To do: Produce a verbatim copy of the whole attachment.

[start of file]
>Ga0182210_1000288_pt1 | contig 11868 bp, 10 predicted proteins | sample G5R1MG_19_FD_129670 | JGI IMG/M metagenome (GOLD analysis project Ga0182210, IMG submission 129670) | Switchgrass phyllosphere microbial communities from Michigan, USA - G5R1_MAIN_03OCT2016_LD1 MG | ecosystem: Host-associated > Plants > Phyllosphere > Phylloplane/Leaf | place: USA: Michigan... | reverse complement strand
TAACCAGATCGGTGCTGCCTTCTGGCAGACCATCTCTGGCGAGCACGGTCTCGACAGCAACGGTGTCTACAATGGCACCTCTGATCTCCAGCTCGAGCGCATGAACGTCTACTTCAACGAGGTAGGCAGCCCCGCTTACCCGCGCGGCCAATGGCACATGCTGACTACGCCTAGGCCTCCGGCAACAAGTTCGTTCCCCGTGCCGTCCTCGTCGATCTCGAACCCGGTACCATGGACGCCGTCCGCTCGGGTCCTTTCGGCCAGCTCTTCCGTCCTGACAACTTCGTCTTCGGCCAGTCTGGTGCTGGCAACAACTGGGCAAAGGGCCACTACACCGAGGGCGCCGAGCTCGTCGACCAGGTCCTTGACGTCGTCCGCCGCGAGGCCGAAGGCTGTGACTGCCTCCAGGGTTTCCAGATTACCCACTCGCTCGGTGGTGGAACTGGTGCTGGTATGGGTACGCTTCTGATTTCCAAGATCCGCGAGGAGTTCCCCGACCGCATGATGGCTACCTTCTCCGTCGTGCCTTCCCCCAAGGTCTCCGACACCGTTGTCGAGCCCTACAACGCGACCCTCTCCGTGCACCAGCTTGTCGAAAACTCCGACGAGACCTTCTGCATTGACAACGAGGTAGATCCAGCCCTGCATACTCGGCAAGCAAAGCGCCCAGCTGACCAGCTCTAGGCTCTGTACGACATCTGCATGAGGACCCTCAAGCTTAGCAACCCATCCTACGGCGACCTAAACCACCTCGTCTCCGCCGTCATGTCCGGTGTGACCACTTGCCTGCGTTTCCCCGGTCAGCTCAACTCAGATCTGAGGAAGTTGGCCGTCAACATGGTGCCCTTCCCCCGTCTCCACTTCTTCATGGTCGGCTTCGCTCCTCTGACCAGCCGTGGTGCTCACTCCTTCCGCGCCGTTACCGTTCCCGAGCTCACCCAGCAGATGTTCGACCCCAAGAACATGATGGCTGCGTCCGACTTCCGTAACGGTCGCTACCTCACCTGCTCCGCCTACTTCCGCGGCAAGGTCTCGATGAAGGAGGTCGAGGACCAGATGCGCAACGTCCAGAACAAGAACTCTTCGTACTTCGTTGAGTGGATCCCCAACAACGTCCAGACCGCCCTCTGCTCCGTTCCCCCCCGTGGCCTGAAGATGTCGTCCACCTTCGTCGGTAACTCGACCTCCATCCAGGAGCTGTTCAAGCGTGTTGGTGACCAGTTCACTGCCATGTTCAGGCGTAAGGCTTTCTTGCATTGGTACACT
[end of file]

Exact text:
>Ga0182210_1000288_pt1 | contig 11868 bp, 10 predicted proteins | sample G5R1MG_19_FD_129670 | JGI IMG/M metagenome (GOLD analysis project Ga0182210, IMG submission 129670) | Switchgrass phyllosphere microbial communities from Michigan, USA - G5R1_MAIN_03OCT2016_LD1 MG | ecosystem: Host-associated > Plants > Phyllosphere > Phylloplane/Leaf | place: USA: Michigan... | reverse complement strand
TAACCAGATCGGTGCTGCCTTCTGGCAGACCATCTCTGGCGAGCACGGTCTCGACAGCAACGGTGTCTACAATGGCACCTCTGATCTCCAGCTCGAGCGCATGAACGTCTACTTCAACGAGGTAGGCAGCCCCGCTTACCCGCGCGGCCAATGGCACATGCTGACTACGCCTAGGCCTCCGGCAACAAGTTCGTTCCCCGTGCCGTCCTCGTCGATCTCGAACCCGGTACCATGGACGCCGTCCGCTCGGGTCCTTTCGGCCAGCTCTTCCGTCCTGACAACTTCGTCTTCGGCCAGTCTGGTGCTGGCAACAACTGGGCAAAGGGCCACTACACCGAGGGCGCCGAGCTCGTCGACCAGGTCCTTGACGTCGTCCGCCGCGAGGCCGAAGGCTGTGACTGCCTCCAGGGTTTCCAGATTACCCACTCGCTCGGTGGTGGAACTGGTGCTGGTATGGGTACGCTTCTGATTTCCAAGATCCGCGAGGAGTTCCCCGACCGCATGATGGCTACCTTCTCCGTCGTGCCTTCCCCCAAGGTCTCCGACACCGTTGTCGAGCCCTACAACGCGACCCTCTCCGTGCACCAGCTTGTCGAAAACTCCGACGAGACCTTCTGCATTGACAACGAGGTAGATCCAGCCCTGCATACTCGGCAAGCAAAGCGCCCAGCTGACCAGCTCTAGGCTCTGTACGACATCTGCATGAGGACCCTCAAGCTTAGCAACCCATCCTACGGCGACCTAAACCACCTCGTCTCCGCCGTCATGTCCGGTGTGACCACTTGCCTGCGTTTCCCCGGTCAGCTCAACTCAGATCTGAGGAAGTTGGCCGTCAACATGGTGCCCTTCCCCCGTCTCCACTTCTTCATGGTCGGCTTCGCTCCTCTGACCAGCCGTGGTGCTCACTCCTTCCGCGCCGTTACCGTTCCCGAGCTCACCCAGCAGATGTTCGACCCCAAGAACATGATGGCTGCGTCCGACTTCCGTAACGGTCGCTACCTCACCTGCTCCGCCTACTTCCGCGGCAAGGTCTCGATGAAGGAGGTCGAGGACCAGATGCGCAACGTCCAGAACAAGAACTCTTCGTACTTCGTTGAGTGGATCCCCAACAACGTCCAGACCGCCCTCTGCTCCGTTCCCCCCCGTGGCCTGAAGATGTCGTCCACCTTCGTCGGTAACTCGACCTCCATCCAGGAGCTGTTCAAGCGTGTTGGTGACCAGTTCACTGCCATGTTCAGGCGTAAGGCTTTCTTGCATTGGTACACT